The most obvious instance occurs with a character

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person’s who do not “look right”- deemed uncanny or monstrous. The most obvious instance occurs with a character like Frankenstein’s monster, whose grotesque and and pieced-together physical features immediately signal an ugly equals bad and monstrous connection within any viewer, including its creator. While there was no correlation between his physical appearance and becoming a monster, the creature turns monstrous because of the way he is cast off and treated by society because of the constructed classification of his unfortunate physical features. While not as inhumanly grotesque, Mr. Hyde is judged by many other as a bad man solely from his appearance and animalistic and unpleasant, and Stevenson uses physiognomy as a means to further express his theme of differentiating the good versus evil of Dr. Jekyll and Mr. Hyde. However, as one traces the progression of the Gothic genre, this physiognomy effect becomes less blatant and applied more widely and specifically than to just the classically hideous monster or an “ugly” looking person. The Turn of the Screw’s character of Peter Quint with his red hair, was to have physiognomic evil features as socially constructed at the time, and hence used by Bronte to signal a potential badness of character. In Cold Blood as well had its two killers described as tattooed, deformed beings, who although still able to function in society, were judged by physical features and ultimately became evil characters. Perhaps the most disturbing and realistic occurrence of this physical discrimination that has been employed in this genre is that of race and blackness. In Wuthering Heights, there is subtle allusion to judgments made on Heathcliff based on his dark skin. Right in the beginning, the narrator judges Heathcliff’s look for not fitting the décor of his house, and young Heathcliff is essentially treated as a slave because of his “othered” look. These superficial judgments send Heathcliff on a course toward vengeful monstrosity.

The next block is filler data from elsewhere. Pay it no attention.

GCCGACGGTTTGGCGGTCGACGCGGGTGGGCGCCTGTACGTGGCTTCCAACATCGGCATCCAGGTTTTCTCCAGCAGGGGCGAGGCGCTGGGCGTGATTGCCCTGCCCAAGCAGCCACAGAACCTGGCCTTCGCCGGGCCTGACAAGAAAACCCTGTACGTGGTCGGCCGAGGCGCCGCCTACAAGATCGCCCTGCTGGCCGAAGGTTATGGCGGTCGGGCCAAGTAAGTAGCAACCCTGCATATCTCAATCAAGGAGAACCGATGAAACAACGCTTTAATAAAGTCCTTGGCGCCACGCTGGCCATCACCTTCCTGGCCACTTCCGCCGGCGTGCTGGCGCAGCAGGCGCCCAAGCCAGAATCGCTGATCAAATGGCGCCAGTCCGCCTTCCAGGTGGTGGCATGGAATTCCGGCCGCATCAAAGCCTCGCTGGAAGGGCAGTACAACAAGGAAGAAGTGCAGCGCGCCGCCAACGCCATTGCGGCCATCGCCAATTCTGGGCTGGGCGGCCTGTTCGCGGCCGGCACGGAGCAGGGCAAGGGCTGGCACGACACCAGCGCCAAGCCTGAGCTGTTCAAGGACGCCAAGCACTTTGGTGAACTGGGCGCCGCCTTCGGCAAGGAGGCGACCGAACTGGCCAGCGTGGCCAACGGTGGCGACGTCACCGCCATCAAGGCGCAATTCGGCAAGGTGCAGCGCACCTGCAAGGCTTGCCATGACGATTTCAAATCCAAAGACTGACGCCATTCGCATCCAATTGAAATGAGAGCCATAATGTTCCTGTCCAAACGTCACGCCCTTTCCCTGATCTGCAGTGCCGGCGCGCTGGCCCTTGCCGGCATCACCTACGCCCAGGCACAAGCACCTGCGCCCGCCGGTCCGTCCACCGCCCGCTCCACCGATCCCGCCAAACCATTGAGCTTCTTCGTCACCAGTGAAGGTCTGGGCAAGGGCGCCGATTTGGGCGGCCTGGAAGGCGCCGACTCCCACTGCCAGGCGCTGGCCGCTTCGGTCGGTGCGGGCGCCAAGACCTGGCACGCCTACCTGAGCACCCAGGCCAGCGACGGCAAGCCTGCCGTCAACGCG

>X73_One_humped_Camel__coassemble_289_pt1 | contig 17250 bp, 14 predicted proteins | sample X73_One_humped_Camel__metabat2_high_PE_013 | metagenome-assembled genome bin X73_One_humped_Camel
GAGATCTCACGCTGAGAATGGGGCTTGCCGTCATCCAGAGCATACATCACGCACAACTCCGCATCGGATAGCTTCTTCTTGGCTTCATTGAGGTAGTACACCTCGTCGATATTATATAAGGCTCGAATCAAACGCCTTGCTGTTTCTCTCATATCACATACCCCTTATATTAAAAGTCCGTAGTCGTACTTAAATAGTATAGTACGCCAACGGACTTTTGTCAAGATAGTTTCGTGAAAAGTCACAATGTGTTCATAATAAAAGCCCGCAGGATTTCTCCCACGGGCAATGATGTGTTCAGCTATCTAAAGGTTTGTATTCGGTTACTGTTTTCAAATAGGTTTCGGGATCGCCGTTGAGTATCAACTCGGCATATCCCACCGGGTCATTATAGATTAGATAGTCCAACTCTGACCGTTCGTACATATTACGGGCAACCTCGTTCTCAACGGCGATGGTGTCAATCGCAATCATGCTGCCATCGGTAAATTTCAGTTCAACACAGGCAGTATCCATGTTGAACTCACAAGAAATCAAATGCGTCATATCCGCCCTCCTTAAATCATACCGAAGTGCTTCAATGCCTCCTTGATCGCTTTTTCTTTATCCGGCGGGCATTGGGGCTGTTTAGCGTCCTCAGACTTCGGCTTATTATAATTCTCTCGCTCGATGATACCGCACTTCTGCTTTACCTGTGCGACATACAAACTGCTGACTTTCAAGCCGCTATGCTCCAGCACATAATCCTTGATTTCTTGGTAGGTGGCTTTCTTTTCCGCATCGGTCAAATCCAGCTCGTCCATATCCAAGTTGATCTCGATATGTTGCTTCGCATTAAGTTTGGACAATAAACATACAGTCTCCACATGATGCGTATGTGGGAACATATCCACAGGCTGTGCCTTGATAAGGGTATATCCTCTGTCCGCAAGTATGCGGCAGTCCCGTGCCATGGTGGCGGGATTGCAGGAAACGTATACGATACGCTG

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As illustrated by the classic Gothic stories aforementioned, many of the main gothic devices arise from issues stemming from constructions of identity. Most notably the struggle forms not inherently from an individual constructing his or her identity, but the psychological tug-of-war that results when an individual wishes to conform to society, and must shape identity within the relational structure of others. This social structure again includes necessity for repression, label categorization, and judgments of physicality to make its decisions on prescribing acceptable identities to its individuals. However, for all individuals whose identities are unnaturally subjected to these rules, problems will naturally arise. Again, these give rise to the return of the repressed, and the negative effects of being labeled as uncanny or monstrous- which as shown, become cause and effect type self-fulfilling prophesies rather than actual natural correlation. The Gothic genre, and offshoots such as the Horror genre, use these tropes of the genre to convey their horrific and eerie effects. As concluded, analysis into the underlying causes of these tropes and their resulting effects show that identity serves as a foremost thematic root of the manifestations of horror within Gothic literature, as well as life.
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Christopher Reinemann
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